With July 4 coming up, parents have been firing off lots of questions about children and fireworks. Let me see if I provide a burst information on this topic.
Every year, almost 10,000 visits to the Emergency Department are due to fireworks injuries. Vermont and New York state laws allow people to light sparklers less than 14” long or similar small novelty items. New York City, however, forbids all kinds of fireworks, including sparklers and small novelty items.
A larger public display requires a permit from local authorities, such as the police and fire department. Despite these laws, it is still possible for adults, and kids, to get hold of fireworks and shoot them off. That’s when the injuries start to occur, which can involve the hands, fingers, eyes, head and face.
So what do I recommend to prevent these injuries? Don’t try to shoot off fireworks yourself. Go enjoy them in a public display where experts who know what they are doing are in charge.
If you are in Vermont, and an older child wants to light sparklers, make sure an adult is present to supervise. Don’t allow smaller children under 12 years of age to light or hold a sparkler.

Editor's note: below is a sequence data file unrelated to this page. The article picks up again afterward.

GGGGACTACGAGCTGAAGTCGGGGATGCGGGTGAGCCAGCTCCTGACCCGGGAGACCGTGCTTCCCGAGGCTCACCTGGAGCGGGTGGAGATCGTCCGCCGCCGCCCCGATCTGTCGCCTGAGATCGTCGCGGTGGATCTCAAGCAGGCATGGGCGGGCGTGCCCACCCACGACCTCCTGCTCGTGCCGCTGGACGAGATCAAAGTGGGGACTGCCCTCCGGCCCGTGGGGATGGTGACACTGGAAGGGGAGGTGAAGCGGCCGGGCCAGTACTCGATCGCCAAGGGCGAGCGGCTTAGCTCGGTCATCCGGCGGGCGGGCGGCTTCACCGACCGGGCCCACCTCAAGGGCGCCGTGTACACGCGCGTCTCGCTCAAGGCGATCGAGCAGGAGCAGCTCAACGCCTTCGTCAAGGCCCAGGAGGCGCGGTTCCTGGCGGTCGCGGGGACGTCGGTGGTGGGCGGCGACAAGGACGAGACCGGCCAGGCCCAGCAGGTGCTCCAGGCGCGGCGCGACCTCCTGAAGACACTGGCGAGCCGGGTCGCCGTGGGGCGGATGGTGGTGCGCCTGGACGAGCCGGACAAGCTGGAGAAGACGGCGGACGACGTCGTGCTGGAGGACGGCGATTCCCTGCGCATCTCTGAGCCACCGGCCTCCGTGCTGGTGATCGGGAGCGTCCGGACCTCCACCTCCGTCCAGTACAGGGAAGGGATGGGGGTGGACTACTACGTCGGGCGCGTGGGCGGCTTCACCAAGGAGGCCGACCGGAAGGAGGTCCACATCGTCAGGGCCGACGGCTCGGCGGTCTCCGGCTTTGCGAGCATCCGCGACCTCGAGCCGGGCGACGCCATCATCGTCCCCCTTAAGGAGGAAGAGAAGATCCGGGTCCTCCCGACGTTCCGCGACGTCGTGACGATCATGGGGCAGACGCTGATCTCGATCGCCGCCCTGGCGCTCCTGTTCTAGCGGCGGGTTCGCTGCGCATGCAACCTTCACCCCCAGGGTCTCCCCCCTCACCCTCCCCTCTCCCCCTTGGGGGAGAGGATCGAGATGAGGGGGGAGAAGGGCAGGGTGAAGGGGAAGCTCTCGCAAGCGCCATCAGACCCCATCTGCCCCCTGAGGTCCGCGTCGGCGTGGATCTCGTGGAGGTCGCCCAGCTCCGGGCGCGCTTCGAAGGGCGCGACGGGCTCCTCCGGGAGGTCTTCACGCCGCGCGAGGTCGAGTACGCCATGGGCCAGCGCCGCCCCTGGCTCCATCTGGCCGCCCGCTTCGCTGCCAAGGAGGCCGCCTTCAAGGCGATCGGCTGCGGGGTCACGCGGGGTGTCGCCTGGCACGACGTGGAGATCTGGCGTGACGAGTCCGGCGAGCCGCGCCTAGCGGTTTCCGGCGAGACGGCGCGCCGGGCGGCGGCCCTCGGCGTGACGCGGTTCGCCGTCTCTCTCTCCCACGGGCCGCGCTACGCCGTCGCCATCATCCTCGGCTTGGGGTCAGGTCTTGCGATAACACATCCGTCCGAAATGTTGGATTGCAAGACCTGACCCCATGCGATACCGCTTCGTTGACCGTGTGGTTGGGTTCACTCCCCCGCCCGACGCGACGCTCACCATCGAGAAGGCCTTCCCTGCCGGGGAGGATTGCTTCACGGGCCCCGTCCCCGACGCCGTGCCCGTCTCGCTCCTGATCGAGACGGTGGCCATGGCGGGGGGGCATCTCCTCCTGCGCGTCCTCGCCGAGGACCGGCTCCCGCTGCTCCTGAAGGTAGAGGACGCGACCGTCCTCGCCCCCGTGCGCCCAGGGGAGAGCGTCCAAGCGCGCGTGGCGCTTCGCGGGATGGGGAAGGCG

Follow the directions on the sparkler you are buying. If you do give an older child a sparkler, make sure they are lighting them outside, one at a time. They should use proper eye protection and hold the sparklers away from the face, clothing and hair.
Believe it or not, sparklers can reach 1800 degrees Fahrenheit. That’s hot enough to melt gold and certainly hot enough to light clothes on fire and get badly burned. Please avoid carrying sparklers around in your pocket or in your child’s pockets. The friction of doing so could set them off!
If an eye injury occurs, do not try to wash out the eye. Seek the nearest emergency facility as soon as possible.
Finally don’t forget your pet! They have sensitive ears and can be very frightened or stressed on July 4. So keep your pets indoors during public fireworks displays.
Hopefully tips like these will blast away any ideas you might have had of lighting your own fireworks. Instead, leave fireworks to the pros and enjoy the public display in your area.
Lewis First, MD, is chief of Pediatrics at The University of Vermont Children’s Hospital and chair of the Department of Pediatrics at the Robert Larner, M.D. College of Medicine at the University of Vermont. You can also catch “First with Kids” weekly on WOKO 98.9FM and MyNBC 5, or visit the “First with Kids” video archives at www.UVMHealth.org/MedCenterFirstWithKids.